More interesting is trying to understand the appeal of a Max Payne in 2008--if some veterans-of-Iraq syndrome is getting worked out whereby the fatale isn't the girl, but rather the corporate stooge profiteering off the war. Not a difficult riddle to unravel, I guess, and the positioning of Max on equal footing with Mona (both lose a weak girl they were protecting, both are victimized by a puppet master) underscores most of the politics of the piece. The philosophy of Max avenging a wife essentially killed for being a breadwinner not incidentally reminds of Seven Men From Now, starring a similarly-derided leading man (Randolph Scott) and gaining resonance at this point in our economic history as a statement about the necessity for two-income households when the corruption in the capitalist system makes making a living surreal. The bleak feeling of the piece, the not-quite-apocalyptic air that colours every frame a different hue of disillusion and sterility, speaks more profoundly to the state of the nation than any moment of the narrative proper. In that context, even the winged bogeys work as metaphors for free-floating anxiety, or maybe the popular conviction that there's only chaos holding the universe together and the seams are beginning to show. An accident that the location for the film's showdown between hero and villain is a club, Ragnarok, that shares its name with the Norse Apocalypse? Probably. Still, although Max Payne is fairly described as awful, it's not without interest, contemporariness, or ambition.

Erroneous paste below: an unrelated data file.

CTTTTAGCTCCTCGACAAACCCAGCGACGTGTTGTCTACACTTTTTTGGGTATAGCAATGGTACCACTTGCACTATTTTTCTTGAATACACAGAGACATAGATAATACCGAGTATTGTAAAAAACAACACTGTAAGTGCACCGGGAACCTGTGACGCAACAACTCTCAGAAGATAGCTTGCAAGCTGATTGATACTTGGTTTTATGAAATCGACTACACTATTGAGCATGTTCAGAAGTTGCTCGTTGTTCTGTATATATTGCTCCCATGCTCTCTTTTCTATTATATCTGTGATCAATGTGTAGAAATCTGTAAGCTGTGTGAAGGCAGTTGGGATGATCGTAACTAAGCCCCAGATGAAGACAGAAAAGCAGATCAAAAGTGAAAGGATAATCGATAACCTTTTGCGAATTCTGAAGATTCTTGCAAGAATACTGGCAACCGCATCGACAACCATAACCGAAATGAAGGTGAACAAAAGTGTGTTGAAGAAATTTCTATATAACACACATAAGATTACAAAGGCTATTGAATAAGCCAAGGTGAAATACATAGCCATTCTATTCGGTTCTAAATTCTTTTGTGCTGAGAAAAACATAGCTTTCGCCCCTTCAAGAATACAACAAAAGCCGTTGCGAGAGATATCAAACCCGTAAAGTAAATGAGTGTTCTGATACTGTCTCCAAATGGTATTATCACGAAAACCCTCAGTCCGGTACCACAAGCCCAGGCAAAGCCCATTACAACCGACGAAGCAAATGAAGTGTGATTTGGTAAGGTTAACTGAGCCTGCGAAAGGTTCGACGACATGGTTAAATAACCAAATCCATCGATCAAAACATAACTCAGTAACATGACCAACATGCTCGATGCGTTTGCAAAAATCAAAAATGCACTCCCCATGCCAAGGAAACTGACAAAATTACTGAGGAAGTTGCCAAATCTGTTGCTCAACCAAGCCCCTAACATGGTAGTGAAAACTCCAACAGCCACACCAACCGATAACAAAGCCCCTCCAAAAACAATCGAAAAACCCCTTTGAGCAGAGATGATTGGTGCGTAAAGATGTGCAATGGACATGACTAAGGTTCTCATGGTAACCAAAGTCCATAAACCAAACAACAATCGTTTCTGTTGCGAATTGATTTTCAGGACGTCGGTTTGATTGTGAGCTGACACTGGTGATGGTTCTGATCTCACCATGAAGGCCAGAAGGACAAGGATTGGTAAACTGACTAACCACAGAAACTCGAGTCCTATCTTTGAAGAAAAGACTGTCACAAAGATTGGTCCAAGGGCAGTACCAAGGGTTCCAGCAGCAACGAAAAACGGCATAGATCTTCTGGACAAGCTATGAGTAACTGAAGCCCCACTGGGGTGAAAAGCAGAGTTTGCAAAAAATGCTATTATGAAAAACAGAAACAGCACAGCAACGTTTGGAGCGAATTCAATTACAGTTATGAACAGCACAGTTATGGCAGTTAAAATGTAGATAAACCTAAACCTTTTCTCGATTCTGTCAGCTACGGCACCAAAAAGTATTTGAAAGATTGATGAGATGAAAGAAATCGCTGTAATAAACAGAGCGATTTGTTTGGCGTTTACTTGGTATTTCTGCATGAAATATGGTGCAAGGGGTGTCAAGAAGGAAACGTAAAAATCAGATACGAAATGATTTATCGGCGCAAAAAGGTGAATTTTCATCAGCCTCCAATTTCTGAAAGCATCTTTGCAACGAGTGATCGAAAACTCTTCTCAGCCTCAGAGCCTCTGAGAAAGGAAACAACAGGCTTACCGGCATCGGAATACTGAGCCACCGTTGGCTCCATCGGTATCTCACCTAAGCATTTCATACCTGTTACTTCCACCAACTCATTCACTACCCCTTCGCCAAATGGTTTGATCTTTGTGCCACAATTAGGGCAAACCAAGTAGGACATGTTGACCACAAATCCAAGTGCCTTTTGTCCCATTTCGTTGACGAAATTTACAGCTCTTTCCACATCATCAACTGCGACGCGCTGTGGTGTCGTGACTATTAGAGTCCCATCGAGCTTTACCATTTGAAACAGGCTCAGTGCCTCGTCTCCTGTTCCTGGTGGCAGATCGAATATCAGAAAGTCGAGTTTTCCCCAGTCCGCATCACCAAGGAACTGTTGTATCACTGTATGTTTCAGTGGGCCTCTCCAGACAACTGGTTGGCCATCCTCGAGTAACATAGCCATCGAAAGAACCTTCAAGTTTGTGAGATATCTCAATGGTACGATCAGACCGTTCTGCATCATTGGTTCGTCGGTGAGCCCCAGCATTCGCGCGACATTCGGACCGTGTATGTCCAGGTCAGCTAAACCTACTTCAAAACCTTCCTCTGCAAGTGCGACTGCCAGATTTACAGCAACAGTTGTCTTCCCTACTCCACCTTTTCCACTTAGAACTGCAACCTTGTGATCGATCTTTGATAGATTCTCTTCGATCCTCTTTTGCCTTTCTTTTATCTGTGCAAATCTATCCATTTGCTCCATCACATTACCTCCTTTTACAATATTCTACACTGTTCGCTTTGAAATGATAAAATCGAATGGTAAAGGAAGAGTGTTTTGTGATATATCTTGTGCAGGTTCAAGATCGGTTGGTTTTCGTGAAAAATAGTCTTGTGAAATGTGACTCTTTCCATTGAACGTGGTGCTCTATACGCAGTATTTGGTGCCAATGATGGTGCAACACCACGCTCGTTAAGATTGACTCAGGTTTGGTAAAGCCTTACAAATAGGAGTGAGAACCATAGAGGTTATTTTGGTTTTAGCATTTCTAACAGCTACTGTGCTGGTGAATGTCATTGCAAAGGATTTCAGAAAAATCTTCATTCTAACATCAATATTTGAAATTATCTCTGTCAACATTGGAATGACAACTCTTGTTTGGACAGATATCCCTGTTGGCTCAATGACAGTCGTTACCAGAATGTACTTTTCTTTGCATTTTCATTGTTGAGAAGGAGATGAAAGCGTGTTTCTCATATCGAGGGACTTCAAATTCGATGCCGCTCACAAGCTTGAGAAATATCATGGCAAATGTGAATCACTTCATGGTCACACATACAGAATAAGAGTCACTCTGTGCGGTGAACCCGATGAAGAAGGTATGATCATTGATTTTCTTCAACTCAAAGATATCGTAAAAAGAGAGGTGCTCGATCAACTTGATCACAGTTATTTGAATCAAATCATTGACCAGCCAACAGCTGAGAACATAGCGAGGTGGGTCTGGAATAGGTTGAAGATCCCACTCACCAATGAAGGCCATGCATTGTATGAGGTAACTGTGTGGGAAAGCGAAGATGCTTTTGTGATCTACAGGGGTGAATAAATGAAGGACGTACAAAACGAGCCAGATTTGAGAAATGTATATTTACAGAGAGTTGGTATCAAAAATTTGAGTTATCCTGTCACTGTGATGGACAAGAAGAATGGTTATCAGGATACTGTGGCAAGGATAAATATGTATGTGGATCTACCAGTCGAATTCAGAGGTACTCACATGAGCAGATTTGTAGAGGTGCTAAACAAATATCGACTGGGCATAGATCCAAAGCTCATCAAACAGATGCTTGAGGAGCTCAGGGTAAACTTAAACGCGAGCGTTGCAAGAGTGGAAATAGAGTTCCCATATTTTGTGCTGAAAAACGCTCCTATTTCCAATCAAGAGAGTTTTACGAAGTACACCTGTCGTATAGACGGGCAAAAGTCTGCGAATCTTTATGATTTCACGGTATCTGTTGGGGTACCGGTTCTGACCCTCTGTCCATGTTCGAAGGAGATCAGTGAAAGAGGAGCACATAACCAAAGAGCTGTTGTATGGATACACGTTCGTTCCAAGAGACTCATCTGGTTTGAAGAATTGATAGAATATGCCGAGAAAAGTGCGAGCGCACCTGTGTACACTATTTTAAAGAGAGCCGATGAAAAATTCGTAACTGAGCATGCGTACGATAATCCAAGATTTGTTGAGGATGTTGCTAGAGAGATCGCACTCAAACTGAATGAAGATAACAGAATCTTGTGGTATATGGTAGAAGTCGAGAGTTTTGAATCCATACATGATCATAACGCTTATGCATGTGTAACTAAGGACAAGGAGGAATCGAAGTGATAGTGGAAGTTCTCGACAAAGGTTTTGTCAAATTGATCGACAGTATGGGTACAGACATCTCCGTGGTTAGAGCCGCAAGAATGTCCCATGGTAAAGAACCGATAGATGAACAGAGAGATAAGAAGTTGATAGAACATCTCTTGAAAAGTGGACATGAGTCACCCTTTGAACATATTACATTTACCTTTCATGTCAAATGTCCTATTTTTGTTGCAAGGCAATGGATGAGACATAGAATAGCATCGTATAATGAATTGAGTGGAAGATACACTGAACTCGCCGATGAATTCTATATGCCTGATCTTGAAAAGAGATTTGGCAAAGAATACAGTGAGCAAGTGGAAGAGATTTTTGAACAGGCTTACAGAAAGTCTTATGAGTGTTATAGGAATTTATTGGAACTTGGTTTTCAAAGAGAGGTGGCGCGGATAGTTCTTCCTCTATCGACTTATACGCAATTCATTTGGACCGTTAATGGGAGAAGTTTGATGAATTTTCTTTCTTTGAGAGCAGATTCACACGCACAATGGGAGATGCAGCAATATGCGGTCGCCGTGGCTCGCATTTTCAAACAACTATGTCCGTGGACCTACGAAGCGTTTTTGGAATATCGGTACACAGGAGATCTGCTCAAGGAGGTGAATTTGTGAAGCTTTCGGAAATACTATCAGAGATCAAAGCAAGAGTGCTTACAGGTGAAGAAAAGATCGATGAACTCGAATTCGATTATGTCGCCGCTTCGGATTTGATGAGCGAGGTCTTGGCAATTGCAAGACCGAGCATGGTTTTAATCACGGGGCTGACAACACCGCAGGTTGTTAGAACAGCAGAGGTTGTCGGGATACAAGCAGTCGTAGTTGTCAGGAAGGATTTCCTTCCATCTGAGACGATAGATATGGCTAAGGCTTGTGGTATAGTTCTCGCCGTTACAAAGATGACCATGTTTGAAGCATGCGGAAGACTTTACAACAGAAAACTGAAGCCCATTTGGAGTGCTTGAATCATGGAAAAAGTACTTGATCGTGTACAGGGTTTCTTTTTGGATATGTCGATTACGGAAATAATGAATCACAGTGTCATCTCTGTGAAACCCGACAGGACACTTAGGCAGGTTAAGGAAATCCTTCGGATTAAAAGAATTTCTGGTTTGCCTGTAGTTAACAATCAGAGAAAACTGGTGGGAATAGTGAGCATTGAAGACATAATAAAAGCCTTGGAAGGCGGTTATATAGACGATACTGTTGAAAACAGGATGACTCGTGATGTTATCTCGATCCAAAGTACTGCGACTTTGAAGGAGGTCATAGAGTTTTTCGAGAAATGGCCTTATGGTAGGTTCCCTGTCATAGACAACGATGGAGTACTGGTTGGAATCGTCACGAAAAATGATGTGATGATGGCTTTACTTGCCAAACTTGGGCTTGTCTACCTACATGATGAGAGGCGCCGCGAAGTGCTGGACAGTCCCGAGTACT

Because Fox sent us a check disc, I'm absolved from attempting to sleuth which defects and artifacts will be in evidence on the final transfer and which are a result of the studio "bugs" and other assorted half-assing. I will say that the theatrical and "unrated" versions of the picture (the latter 3 minutes longer and boasting no appreciable increase in nudity or violence) are branched on the disc and selectable either pre-menu or from the "special features" menu. The DD 5.1 audio is booming with clear separation across the discrete soundstage. There's no commentary track for the theatrical cut, but switch on over to the uncut alternative to hear Moore, production designer Daniel Dorrance, and visual effects supervisor Everett Burrell expound on all things Payne. Moore has an unfortunate propensity to say stuff like "This is the framing story" and "This is the reason Max is doing all this" while observing that Dorrance wanted to use muted colours. It's a dry yak-track for the most part, its observations ones that are obvious to anyone slightly interested in the picture. Which doesn't mean it's bad, just vestigial. I would've liked more discussion of the gameboard patterns that recur throughout--provided, of course, someone had something to say about them. The commentary does reveal, however, that there's a decapitation in the film that's been edited into incoherence.